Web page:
Bahar Behbahani (b. 1973 in Tehran, lives in New York), Saffron Tea, 2008. Stereo, 12:00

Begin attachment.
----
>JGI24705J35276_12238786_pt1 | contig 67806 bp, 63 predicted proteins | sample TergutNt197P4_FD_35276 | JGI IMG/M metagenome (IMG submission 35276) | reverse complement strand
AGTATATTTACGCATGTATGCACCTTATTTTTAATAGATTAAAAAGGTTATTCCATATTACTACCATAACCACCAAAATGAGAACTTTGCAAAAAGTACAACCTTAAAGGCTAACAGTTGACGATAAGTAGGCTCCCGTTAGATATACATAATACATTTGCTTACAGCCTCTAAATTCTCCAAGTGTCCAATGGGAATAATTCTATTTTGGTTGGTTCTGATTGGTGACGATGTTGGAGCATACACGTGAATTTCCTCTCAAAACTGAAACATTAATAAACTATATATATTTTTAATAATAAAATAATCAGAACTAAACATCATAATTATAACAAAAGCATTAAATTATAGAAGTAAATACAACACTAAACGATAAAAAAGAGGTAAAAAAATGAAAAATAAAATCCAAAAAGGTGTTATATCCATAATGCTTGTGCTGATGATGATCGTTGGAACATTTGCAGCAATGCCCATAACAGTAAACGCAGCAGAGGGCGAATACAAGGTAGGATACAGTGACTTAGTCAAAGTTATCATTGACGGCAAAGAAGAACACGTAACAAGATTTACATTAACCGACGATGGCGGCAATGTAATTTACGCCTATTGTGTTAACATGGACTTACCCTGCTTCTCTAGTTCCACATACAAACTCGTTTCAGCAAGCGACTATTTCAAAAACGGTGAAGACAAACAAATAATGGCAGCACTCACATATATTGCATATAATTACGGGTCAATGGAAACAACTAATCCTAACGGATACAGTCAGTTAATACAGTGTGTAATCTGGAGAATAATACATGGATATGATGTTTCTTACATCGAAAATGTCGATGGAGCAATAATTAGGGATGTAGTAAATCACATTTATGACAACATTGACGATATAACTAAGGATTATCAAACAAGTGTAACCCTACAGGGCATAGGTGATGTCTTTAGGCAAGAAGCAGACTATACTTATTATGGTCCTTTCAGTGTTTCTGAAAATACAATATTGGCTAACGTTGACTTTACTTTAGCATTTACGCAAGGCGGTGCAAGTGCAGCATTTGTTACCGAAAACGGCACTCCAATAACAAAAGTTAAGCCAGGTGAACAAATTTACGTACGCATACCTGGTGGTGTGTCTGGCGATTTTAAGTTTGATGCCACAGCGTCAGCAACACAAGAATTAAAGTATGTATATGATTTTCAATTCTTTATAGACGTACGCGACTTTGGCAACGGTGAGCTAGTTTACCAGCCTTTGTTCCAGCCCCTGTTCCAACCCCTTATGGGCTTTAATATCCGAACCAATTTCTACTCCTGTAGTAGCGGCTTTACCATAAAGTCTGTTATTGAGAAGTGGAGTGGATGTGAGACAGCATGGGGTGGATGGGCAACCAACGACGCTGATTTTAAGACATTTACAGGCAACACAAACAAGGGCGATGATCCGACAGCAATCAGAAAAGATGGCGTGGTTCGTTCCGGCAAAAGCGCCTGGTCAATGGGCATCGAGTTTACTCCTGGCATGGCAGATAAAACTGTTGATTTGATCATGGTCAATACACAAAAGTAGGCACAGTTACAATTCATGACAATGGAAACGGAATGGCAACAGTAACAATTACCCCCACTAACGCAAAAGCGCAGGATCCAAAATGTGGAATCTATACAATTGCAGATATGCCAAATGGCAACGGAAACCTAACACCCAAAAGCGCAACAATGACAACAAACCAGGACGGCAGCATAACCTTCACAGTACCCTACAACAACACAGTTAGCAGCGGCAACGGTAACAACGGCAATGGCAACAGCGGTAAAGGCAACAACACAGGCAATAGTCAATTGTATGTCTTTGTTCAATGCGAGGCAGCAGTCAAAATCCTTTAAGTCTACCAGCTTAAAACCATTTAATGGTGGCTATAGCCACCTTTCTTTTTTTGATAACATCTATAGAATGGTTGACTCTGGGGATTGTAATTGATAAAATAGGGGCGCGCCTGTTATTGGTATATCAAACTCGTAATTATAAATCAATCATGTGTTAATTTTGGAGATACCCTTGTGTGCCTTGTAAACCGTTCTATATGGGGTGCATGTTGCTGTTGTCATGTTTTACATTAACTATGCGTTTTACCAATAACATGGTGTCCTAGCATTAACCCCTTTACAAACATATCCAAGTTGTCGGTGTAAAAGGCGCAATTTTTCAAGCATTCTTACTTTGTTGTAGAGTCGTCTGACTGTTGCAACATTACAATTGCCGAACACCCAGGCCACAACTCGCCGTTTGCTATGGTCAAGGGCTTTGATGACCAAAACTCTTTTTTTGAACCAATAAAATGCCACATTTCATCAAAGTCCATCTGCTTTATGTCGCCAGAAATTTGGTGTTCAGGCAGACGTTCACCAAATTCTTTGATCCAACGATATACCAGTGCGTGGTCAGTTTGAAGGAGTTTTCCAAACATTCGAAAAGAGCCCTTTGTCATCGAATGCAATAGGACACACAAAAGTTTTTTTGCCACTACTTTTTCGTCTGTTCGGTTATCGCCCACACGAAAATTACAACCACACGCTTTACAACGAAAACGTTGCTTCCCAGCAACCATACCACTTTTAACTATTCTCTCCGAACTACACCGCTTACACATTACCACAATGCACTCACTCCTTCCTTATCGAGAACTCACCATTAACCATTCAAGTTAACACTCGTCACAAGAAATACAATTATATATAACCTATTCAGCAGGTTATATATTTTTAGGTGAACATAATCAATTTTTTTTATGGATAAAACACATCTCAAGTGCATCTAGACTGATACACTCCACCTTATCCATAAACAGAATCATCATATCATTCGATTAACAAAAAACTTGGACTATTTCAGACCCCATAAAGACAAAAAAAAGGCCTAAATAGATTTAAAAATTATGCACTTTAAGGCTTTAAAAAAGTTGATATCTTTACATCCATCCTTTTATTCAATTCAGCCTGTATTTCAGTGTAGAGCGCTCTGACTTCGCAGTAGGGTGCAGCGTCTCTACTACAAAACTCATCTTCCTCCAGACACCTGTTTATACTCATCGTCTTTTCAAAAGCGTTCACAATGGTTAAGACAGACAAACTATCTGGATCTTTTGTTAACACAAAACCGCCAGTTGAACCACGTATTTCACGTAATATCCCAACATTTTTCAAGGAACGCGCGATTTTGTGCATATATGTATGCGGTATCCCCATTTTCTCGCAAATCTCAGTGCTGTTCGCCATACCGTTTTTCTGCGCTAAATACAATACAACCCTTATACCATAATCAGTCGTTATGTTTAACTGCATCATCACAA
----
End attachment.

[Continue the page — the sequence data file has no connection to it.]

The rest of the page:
In her paintings and video works, Bahar Behbahani addresses volatility of mnemonic time and place — since her work is autobiographical, the references are to Iran of her childhood — yet personal memories have been reconfigured in the art practice, and thus discursively returned to their origin. Her media — be it paint or pixel — serve as distancing devices, as multiple lenses though which feelings of displacement and longing can be experienced and observed at the same time. Saffron Tea first seduces us into an illusion of dreamlike rooms of memory, their stifling beauty exuding warm light, with shimmers of fruit in cut-crystal vases, with doilies covering armchairs in which elderly women are fanning themselves in the summer’s heat. The sweetness of comfort is stifling and bleeds like pigment in water, as its images are distorted by the camera’s eye. Suddenly, this illusion is extinguished, as she who sees it is no longer in the golden atmosphere of memories; instead, she is submerged in an enormous fishtank, holding her breath and seeing everything reflected in the iris of the I.